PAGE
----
Trust But Verify: The Highs and Lows of Producing Breaking News

 In Blog

by Brian Holt

“Trust but verify,” Ronald Regan once said.

Those words never rang more true than in covering breaking news. The chaos and confusion surrounding a breaking news story is inherent; it’s the very DNA of any such event. Misinformation is flying, facts are sometimes forfeited, and being first becomes first and foremost. It’s not only a producer (and host’s) job to ensure what they are reporting is factual; it’s their responsibility. It is their responsibility to their brand, to the station they serve and most importantly, to their listeners.

As most of you know, Southern CA recently had the nation’s eyes and ears6a00d8341c630a53ef017d40da0bf1970c-640wi.jpg focused on the region with the Christopher Dorner “cop killer” story. It’s a tragic story no doubt. But in the news/talk business it was also a great story that had legs. Everyday we would hope for and wonder if the story would break wide-open during our show. And when it did, the chase was on… for all involved.  Every media outlet was on a mission to find out all they could and “bring it to you live with the very latest.” 

Now I’m no novice at covering breaking news. I’ve covered everything from the BP Oil Spill to the Japanese Earthquake and Tsunami to the Seal Beach Massacre, to name only a few. And without fail or fumble I always managed to do a good day’s work.

But in this most recent case I made a cringe worthy and rather rookie move that should remind us all to never get too comfortable or too caught up in being the first — not before being the best.

From the very beginning when the story broke, our listeners in Big Bear were on it! They were eyewitnesses to what was happening and they were able to report to us what was going on before anyone else. Most of the media had packed up a couple of days before as it was now thought (and being reported on) that Dorner may have fled to Mexico.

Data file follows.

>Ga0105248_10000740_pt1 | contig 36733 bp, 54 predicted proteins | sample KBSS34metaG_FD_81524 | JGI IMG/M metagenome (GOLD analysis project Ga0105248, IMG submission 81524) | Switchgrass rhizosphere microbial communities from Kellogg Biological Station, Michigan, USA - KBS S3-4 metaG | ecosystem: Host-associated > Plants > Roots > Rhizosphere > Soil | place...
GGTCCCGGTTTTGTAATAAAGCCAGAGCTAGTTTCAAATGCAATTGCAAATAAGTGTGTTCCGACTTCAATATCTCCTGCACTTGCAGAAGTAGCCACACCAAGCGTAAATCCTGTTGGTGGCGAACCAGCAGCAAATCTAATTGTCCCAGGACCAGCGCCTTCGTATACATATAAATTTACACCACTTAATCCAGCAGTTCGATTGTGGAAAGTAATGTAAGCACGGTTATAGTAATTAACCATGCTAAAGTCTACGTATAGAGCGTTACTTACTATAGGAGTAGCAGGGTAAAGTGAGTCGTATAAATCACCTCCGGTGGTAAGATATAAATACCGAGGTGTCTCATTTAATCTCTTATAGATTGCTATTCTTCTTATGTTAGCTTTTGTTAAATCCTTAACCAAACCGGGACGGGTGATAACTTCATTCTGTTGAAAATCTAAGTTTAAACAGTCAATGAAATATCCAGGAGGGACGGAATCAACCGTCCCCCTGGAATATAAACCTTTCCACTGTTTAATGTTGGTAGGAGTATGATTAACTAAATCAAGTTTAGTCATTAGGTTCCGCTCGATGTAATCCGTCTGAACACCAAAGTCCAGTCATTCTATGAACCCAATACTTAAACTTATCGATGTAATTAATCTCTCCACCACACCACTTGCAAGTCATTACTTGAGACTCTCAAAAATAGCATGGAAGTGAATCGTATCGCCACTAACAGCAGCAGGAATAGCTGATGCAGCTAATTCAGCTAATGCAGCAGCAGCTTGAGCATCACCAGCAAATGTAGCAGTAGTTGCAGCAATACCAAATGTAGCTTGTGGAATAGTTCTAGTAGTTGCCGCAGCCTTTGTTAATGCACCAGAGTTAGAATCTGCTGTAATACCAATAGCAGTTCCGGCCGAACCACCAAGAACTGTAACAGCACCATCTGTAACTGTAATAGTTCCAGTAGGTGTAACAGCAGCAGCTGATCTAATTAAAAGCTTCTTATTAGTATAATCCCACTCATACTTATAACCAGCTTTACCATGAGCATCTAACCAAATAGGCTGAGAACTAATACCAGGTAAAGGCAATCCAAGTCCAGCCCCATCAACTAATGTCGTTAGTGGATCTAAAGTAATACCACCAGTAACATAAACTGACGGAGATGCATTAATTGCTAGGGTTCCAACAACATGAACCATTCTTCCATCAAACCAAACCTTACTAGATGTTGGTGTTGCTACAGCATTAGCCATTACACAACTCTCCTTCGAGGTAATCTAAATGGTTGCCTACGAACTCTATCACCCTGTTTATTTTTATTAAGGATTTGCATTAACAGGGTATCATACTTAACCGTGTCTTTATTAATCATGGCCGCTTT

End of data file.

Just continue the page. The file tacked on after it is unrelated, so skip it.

So when Dormer was spotted and the police chase was on, we knew before almost anyone else. Their reports time and again were proven to be true and accurate. We came to rely on the eyewitness first hand accounts for much of the early reporting while our reporter was enroute. It was great radio in the making! 

One of the more gripping pieces to this story was audio of the shootout caught by a CBS news reporter. It was being picked up everywhere and played repeatedly. So when a listener sent in some “fresh” and what was labeled as “never before heard” police scanner audio that was even more gripping, I thought we were on to something. I listened to the audio no less than 3 times and I was riveted.

This was good stuff. Compelling, and even better it had news value – or so I thought – because it revealed clues not yet being reported. I told my host I had some unbelievable tape we needed to play– now! And so we did… We no sooner finish the shocking 1:30 of audio and begin to offer analysis on the new clues revealed when my news department broke in and told us that what we had just played was scanner tape from the infamous 1994 Northridge Bank of America shootout. “Are you !!*?¥ kidding me!?”  Say it isn’t so.

Now some of you might think “what’s the big deal.” Accidents happen. After all, didn’t you hear about what happened over at Channel 9 with the Howard Stern prank? But that would be missing the point. (Meanwhile, check out the video of the KCAL 9 epic “trust but verify” fail here.)

It’s incumbent upon us as broadcasters to first get the story right. For in the end no one remembers who got it first but they always remember who got it wrong.

As for my rookie move: It could have been avoided by adhering to rule #1 in our business: verify the source. I had never heard the now infamous Northridge scanner tape. But everyone else sure had, as noted by the endless calls flying in and social media ripping me a new one. If I had played it for just one or two others or reached out to my law enforcement partners it would have never happened.

And in the end, it shouldn’t have happened. Period. It made all of us look less than on top of our game. Fortunately, I have a forgiving PD and host and I also know how to forgive myself.

The highs of producing breaking news are indeed fulfilling. But the lows can be painful.

No doubt a damn good producer gets it right and gets it first. And when you do there is no greater feeling. You are reminded why you love this business! But in the end it’s only worth it when you get it right. Not hard to do when you follow a simple rule: trust but verify.


Brian Holt is an RLC Talent Coach and Executive Producer for KFI/Los Angeles.

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